few touch points.

The only thing you lose vs current Telepathy in this scenario is the
ostensible security benefits of having your protocols able to be
sandboxed off into neat little walled gardens, although Telepathy was in
theory architected this way I'm not entirely sure who outside of
Nokia/Maemo managed to take advantage of this - possibly SELinux on

However: with modern protocols and encryption approaches (just look at
Telepathy's chequered history with OTR) this falls down _really_ quickly
when you need to do things like logging that must be either trusted or
not to access/store encrypted messages, potentially a centralised key
store, S/ZRTP where the media streaming code needs the key anyway, etc
etc - so in a sense I think some of the IM protocols are too "high
touch" to be segmented away like that - and then the security is comeing
at a high cost of functionality.

But in your "Matrix megadaemon" scenario, where you've added a huge
complexity/ABI/IPC cost to changing UI <- IPC -> daemon, on top of the
existing cost of gateway <- protocol -> client, so you've still got all
of these downsides, but none of the upside.

Neither Matrix nor libpurple provides this API out of the box currently.

When I started IM client development in whenever it was - 2000 maybe -
the hot new thing in Gaim (now Pidgin) was the "core/UI split" where by
adding _magic IPC_ to Pidgin, a daemon would appear with all the gnarly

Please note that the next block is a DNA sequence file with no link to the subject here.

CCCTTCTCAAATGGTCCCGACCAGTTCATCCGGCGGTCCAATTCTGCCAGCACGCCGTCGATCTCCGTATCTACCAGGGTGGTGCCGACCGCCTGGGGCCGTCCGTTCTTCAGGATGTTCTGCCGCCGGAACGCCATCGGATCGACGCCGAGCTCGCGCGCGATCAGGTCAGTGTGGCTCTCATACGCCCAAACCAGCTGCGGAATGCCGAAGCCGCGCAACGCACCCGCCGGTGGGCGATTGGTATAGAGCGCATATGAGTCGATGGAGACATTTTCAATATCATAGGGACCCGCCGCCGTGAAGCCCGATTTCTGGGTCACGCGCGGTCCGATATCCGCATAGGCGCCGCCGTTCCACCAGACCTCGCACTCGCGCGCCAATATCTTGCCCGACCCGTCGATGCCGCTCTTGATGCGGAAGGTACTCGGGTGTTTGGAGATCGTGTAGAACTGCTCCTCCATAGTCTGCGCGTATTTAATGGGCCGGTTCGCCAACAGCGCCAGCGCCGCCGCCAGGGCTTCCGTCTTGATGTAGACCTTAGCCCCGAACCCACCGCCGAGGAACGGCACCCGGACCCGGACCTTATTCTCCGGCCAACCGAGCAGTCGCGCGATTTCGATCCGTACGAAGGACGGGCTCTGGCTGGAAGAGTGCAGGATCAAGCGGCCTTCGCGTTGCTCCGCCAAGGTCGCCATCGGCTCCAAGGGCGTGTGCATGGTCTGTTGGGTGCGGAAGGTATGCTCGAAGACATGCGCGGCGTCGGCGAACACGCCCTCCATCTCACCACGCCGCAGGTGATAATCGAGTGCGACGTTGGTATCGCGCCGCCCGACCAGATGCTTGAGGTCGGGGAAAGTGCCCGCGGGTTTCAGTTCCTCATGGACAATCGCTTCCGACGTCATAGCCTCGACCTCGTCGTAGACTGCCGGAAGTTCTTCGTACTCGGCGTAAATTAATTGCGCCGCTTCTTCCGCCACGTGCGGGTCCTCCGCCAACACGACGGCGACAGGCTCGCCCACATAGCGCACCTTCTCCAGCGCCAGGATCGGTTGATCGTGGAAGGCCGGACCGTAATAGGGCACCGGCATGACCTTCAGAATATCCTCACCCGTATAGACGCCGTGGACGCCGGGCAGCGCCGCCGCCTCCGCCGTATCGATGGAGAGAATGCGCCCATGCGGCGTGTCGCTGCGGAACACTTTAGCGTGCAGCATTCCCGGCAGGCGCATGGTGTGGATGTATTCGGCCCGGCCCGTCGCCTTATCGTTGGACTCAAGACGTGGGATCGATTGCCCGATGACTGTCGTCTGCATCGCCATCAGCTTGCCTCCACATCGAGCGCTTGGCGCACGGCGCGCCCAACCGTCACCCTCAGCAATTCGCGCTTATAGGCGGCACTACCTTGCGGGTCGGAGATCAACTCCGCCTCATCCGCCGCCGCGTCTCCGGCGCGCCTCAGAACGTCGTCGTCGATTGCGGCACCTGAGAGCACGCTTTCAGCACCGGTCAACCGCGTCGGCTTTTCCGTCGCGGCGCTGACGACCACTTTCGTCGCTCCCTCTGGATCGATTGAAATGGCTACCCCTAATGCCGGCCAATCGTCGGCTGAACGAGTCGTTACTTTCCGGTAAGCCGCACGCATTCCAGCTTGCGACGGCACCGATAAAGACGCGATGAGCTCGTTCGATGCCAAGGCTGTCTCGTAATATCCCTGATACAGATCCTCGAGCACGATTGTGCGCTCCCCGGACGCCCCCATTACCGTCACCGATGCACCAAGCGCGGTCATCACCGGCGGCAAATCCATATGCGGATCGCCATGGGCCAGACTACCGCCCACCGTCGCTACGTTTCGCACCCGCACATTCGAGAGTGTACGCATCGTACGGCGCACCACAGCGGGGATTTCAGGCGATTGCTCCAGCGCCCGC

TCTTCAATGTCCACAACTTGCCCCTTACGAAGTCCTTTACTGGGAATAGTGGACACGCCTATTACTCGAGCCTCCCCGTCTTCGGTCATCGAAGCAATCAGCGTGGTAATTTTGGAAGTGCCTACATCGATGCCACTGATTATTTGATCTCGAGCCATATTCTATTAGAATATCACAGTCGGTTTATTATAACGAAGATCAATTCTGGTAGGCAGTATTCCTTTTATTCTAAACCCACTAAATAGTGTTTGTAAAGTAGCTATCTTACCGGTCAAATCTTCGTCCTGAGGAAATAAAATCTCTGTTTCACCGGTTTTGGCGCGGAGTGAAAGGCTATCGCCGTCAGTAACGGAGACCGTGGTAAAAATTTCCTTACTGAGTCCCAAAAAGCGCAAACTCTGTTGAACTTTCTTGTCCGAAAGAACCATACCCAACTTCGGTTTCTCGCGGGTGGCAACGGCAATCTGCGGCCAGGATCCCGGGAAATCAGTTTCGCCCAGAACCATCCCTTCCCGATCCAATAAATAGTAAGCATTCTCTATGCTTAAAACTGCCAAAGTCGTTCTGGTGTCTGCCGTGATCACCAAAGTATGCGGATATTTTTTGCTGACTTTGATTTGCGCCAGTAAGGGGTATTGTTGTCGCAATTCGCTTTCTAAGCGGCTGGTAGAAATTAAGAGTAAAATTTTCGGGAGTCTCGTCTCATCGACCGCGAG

protocol/core/etc logic and then a plethora of UIs would arrive on top
of it. My recollection is that even without the IPC (which I think
didn't get past a "send this message to someone" remote), the effort of
cleaning up the internal interfaces to make this even remotely possible
burnt out the lead developer at the time, although this did incidentally
make libpurple a possibility.

Before starting Telepathy we also looked again at this, with "ok, now we
have D-Bus, can we just complete that rather than starting our own
spec?" and the answer was pretty clearly no, because there is a lot of
UI which is dependent on code in the protocol backends. With the benefit
of hindsight, that should've told us something - but we weren't
listening because we were busy trying to solve the (imaginary) benefits
of unloadable/componentised UIs, centralised logging, etc. :)

 So some replacement for telepathy probably is required, and if it spoke
both Matrix & libpurple & some native protocols on the backend then so
much the better.  Meanwhile, apps themselves can link against libpurple
matrix-*-sdk today according to taste, if they want to use communication
behaviour without relying on anything provided by the OS.

I'd do it this way round: Make a list of use-cases which can't be met by
having _a_ client which speaks the protocol(s) you need, and then figure
out the places elsewhere in the desktop that need to access it, and